Seven Days until Christmas
Not to mention somewhere in there finding time to buy presents and bake cookies and see Santa with my boys.
I think many fellow parents can relate to this feeling of Christmas angst -- that somehow it's never quite as good as we remember it being as kids.
My parents used to take me and my brother up to Biwabik, MN, each December. We stayed at a ski resort and visited the local Christmas festival. As a kid, everything was magical - from the lighting of the tree in the tiny city's downtown, to cheese strudel and making ornaments.
I bet now I'd see things differently, with the haze of memory and nostalgia removed.
This year I remember the magic of our first white Christmas with Jacob, in Chicago in 2013. We took the train north to have hot chocolate and visit Santa on the Polar Express. We had breakfast with Santa. I even convinced Ben to attend an old-fashioned Christmas celebration.
That year on Christmas morning, 1-year-old Jacob woke us up by singing Jingle Bells over his baby monitor in his crib.
I don't think it gets any more magical than that.
Except that year our family wasn't yet complete. 2015 meant our first Christmas with baby Joshua in Orange County, Calif. I came back from maternity leave just in time for Christmas Eve, and got to share in worship leadership with my dear friend, Pastor Bob Mooney.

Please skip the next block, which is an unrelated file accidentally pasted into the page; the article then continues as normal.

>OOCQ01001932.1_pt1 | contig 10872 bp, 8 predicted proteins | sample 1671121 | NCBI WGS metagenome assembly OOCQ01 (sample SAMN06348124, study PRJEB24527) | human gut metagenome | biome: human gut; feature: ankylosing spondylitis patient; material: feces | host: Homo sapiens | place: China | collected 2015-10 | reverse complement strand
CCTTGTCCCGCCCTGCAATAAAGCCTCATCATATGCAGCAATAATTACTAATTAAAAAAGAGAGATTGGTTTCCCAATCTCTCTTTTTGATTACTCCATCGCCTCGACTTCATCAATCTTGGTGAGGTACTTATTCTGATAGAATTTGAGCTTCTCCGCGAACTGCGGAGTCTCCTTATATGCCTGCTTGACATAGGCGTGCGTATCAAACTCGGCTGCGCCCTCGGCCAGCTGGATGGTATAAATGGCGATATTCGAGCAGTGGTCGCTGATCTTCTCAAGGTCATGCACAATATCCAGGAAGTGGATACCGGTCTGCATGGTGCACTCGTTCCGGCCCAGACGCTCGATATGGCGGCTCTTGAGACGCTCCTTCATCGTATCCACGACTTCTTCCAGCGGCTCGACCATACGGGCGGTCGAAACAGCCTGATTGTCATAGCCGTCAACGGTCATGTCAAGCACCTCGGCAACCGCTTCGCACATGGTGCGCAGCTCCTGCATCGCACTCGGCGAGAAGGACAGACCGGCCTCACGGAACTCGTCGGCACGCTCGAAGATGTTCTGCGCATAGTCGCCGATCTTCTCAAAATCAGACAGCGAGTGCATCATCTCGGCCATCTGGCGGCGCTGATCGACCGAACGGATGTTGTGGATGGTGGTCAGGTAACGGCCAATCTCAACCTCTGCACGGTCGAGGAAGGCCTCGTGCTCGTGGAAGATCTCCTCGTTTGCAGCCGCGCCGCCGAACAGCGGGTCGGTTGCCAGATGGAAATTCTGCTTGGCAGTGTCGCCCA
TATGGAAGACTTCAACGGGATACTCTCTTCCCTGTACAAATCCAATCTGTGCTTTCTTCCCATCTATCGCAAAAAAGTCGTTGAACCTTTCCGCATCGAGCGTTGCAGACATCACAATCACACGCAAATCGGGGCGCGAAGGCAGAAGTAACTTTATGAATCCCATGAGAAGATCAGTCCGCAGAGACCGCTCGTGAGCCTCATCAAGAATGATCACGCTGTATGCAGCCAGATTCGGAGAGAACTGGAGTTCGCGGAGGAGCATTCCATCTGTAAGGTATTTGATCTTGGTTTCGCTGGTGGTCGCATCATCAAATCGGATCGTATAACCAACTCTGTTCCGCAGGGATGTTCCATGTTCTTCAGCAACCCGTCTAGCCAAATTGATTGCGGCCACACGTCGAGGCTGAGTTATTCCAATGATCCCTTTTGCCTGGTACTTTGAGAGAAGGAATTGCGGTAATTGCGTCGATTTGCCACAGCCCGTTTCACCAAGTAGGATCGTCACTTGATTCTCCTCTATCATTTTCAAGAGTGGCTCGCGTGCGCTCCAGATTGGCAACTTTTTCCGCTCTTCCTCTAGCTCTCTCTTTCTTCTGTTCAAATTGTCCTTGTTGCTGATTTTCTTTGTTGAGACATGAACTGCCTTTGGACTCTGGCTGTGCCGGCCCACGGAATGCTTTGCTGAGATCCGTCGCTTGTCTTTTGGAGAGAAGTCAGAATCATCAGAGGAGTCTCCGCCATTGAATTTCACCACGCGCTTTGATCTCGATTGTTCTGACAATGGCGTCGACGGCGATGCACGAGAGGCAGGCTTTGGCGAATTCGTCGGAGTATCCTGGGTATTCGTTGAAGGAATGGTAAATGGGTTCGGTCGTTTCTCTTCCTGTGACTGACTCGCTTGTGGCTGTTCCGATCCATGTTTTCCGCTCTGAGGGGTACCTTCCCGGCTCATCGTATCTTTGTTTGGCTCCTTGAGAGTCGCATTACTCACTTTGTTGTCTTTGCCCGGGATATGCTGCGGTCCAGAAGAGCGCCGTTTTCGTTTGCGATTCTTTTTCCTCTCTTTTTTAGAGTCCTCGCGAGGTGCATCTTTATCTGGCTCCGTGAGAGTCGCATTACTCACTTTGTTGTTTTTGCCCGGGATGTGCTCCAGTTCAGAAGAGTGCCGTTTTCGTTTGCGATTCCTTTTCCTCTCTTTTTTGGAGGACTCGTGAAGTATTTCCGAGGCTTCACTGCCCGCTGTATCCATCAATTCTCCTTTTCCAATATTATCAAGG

Last Christmas, amid reviewing edits for my book, Red State Christians, I was preparing to preach Christmas Eve to nearly 1,000 people, over family services at Easter Lutheran Church in Eagan.
At the time, I was working less than half time at Easter as Teaching Pastor, and I remember tearing up in our pastors' meeting when I was asked to preach Christmas Eve's biggest services, at our contemporary site.
I remember that day, like I remember so much, as magical. My brother and his then-fiance, now-wife, Bianca, made it in from Chicago just in time for worship to begin. They snaked through the crowd to sit with my parents and Jake and Josh. It was my third time preaching and maybe the most special, to be there with my family in the magic of the moment.
As I read these notes I realize that Christmas always became magical in the end -- when I let go and loved my loved ones and sang Silent Night and held up my one tiny candle.
Admittedly I don't feel as magical this year, at this moment. I'm scrambling to prep two sermons and two worship services at a brand-new place, where I don't yet know the traditions or customs, and I'm learning names and traditions on the fly.
Wednesdays and workdays for church leaders and probably for all of us this season can seem dark and void of the promise of the Savior who brings hope, peace, joy, and love.
Still, like in The Grinch Stole Christmas, Christmas seems to come anyway - almost in spite of us and our worry and concerns.
Jesus came anyway, in spite of King Herod conspiring against him, and the lack of room at the Inn or parents who had been properly married.
So then today, as I sit in my cozy office overlooking snow and prairie -- remembering offices and Christmases and churches past -- I take a moment to breathe.
But Jesus is already with me. And the magic comes most powerfully when I realize I don't need to make it myself.
Merry Christmas! Thanks for reading this year.